Last week. a UK study found that working-class people are hugely under-represented in the arts: in film, TV and radio their representation was 12.4%, compared to a third in the population as a whole. One of the paper’s authors, Dave O’Brien, said that the sector was “quite socially closed” and “dominated by middle-class white people”. It highlighted as a difficulty, too“the homogenous values, attitudes and tastes of people working in cultural occupations”.
It is also true that ostensibly liberal, middle-class white people in the arts now often interpret diversity mainly in terms of welcoming more female and ethnic minority voices – a welcome shift – but are rendered nervous by white, male working-class ones, which they find variously too blunt, too Brexity, too angry, too thickly accented, too unaware of the subtle cultural semaphoring by which the middle-class intelligentsia operates.
In the 1950s and 60s a wave of plays and films depicted working-class life: A Taste of Honey, Saturday Night and Sunday Morning, Cathy Come Home – but in 2013, the Guardian theatre critic Michael Billington found himself noting the number of plays that dealt with “the moral dilemmas of the middle classes” and worried that “our supposedly inclusive theatre is currently excluding a large section of society”.
One wonders how easily the comic energy of a Joe Orton or an Andrea Dunbar would find its way to the national stage today. George Orwell, in his famous essay England Your England, made many observations on the role of class in English life which are strikingly relevant. But, writing as the bombs fell during World War Two, he was wrong on one count, in his prediction that: “This war, unless we are defeated, will wipe out most of the existing class privileges. There are every day fewer people who wish them to continue.” This may have been true in the post-war decades but class distinction has reasserted itself as a powerful force in its modern form: Cameron’s cabinet stuffed with Old Etonians was a perfect illustration.
Sometimes, the language of diversity makes provision for questions of class. Often it does not, but it should. Questions of gender, race and class are, of course, all knotted up together. The relative educational success of women and many ethnic minorities doesn’t mean that they don’t have serious social problems to address. These problems are inevitably worsened, however, by economic disadvantage.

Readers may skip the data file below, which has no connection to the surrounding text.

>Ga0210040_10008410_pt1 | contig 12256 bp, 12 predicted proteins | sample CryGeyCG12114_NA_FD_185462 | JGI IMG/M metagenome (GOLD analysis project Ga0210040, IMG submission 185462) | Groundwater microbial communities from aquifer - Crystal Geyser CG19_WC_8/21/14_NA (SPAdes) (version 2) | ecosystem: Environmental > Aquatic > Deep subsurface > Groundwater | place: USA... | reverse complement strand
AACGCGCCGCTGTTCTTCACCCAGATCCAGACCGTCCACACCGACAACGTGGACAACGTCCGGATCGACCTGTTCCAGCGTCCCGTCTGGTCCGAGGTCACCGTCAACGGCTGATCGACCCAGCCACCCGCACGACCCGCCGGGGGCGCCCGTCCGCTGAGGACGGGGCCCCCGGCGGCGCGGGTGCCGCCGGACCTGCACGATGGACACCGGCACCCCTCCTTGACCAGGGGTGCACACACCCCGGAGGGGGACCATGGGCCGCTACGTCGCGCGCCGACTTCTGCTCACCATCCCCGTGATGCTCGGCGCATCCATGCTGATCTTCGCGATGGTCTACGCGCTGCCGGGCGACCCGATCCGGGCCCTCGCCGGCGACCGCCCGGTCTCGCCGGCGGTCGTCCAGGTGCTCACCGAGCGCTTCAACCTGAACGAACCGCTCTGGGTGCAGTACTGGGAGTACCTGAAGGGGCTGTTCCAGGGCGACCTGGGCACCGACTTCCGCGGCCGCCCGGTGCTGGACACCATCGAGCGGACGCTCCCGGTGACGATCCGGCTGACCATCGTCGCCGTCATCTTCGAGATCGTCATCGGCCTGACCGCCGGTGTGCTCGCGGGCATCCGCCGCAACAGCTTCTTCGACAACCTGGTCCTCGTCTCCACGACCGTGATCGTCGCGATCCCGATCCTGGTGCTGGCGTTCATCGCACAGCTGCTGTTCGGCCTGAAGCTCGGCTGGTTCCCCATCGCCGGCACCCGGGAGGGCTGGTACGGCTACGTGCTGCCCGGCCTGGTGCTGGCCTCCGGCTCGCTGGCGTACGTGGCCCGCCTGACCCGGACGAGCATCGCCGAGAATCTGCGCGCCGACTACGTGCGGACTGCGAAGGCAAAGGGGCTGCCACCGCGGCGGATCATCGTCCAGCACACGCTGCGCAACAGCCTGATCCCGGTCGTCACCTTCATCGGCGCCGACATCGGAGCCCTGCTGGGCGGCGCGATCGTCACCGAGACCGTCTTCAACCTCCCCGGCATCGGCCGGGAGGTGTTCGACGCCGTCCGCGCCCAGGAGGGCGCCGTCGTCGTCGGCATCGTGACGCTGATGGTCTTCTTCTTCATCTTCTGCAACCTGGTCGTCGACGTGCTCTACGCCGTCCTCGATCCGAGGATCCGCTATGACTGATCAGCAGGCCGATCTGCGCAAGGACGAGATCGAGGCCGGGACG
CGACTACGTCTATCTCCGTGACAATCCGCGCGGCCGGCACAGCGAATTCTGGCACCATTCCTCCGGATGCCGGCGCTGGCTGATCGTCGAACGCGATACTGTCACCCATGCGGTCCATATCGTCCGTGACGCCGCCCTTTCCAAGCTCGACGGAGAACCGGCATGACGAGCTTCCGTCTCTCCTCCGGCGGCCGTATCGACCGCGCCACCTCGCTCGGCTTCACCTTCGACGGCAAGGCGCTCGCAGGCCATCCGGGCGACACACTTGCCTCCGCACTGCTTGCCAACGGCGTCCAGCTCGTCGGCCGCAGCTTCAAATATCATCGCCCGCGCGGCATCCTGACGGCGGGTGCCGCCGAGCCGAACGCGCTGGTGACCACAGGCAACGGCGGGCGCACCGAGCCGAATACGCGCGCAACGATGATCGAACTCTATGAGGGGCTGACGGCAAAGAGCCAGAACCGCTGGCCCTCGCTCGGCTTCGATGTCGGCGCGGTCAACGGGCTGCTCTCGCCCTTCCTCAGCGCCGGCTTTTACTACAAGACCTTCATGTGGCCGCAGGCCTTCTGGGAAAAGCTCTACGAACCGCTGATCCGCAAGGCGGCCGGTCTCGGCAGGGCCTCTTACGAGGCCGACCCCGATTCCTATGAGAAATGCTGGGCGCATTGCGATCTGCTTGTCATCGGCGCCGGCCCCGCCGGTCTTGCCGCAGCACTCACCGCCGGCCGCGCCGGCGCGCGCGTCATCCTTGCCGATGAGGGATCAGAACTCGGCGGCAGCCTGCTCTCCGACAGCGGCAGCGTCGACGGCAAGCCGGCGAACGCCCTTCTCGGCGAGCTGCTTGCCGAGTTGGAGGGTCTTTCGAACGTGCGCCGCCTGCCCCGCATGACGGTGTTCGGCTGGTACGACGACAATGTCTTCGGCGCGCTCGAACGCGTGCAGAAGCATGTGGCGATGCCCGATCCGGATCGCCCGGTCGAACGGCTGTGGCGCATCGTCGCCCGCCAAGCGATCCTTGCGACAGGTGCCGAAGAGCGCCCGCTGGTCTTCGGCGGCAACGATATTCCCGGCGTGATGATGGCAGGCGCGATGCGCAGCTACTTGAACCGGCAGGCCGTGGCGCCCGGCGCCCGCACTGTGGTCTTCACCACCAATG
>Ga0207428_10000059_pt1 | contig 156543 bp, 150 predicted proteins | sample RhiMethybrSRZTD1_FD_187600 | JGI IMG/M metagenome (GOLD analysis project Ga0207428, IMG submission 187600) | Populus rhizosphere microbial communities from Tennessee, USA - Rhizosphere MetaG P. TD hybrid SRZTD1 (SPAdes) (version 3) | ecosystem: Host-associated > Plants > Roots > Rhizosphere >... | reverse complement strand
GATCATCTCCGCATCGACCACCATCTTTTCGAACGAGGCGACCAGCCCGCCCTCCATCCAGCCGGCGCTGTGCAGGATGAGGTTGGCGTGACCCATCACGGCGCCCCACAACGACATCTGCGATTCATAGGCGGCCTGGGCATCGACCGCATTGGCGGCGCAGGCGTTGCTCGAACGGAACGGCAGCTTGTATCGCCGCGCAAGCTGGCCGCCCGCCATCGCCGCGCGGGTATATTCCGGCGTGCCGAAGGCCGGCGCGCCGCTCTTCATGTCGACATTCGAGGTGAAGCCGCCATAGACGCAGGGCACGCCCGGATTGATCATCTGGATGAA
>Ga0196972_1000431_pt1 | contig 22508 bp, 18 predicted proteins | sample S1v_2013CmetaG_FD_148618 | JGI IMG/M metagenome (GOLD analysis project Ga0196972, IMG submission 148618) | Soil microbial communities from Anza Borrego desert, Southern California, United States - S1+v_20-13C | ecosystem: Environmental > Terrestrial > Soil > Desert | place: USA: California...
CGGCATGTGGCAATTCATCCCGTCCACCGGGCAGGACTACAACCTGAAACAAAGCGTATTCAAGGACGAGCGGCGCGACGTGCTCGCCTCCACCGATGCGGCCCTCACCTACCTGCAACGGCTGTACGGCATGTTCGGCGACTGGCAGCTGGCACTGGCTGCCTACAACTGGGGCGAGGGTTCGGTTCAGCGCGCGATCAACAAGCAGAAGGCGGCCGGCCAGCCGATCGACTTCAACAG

Money endows power: a financial cushion provides an immediate degree of protection against the worst effects of sexism and racism. The #MeToo movement has sparked discussions about gender pay equality and sexual harassment, but both issues are much harder for women in low-paid, insecure jobs to challenge. The scandalous treatment of those who were invited to Britain as children of the Windrush generation has been a shocking demonstration of how swiftly even long-term black British residents can be rendered stateless, but the state’s bullying was made easier by the fact that many were on modest incomes and both additional documentation and legal advice were unaffordable.
I have every interest in seeing a Britain in which women and ethnic minorities are better represented in politics, business and the arts, not least as the mother of a mixed-race daughter. But we won’t get to a fairer place by skating over the full, glaring realities of cash and class. Much of the language now used in debates on diversity, on Twitter, student protest and elsewhere, makes no acknowledgement of the existence of a white male working-class who are currently failed by everything from education to housing to the employment market. The phrase “pale, male and stale,” for example – which is often slung at those in perceived positions of power – overlooks the fact that in their time a significant proportion of those men may have overcome significant obstacles of poverty and class to get to where they are.
The two words “white men” are now routinely used on Twitter, accompanied with a virtual eye-roll, to describe all that is outdated, prejudiced and wrong with the world, but such words can apply equally to a lavishly-paid CEO in London or a zero-hours care worker in Sunderland. In the “check your privilege” debate, the latter might understandably feel as if he has very little to check, certainly compared to a middle-class woman opining about social injustice on Twitter.
Cultural confidence derives largely from the gradual osmosis of how wider society sees you and your possibilities. If white working-class boys are indeed suffering from a lack of educational aspiration, maybe it’s time the rest of us started to mind our language.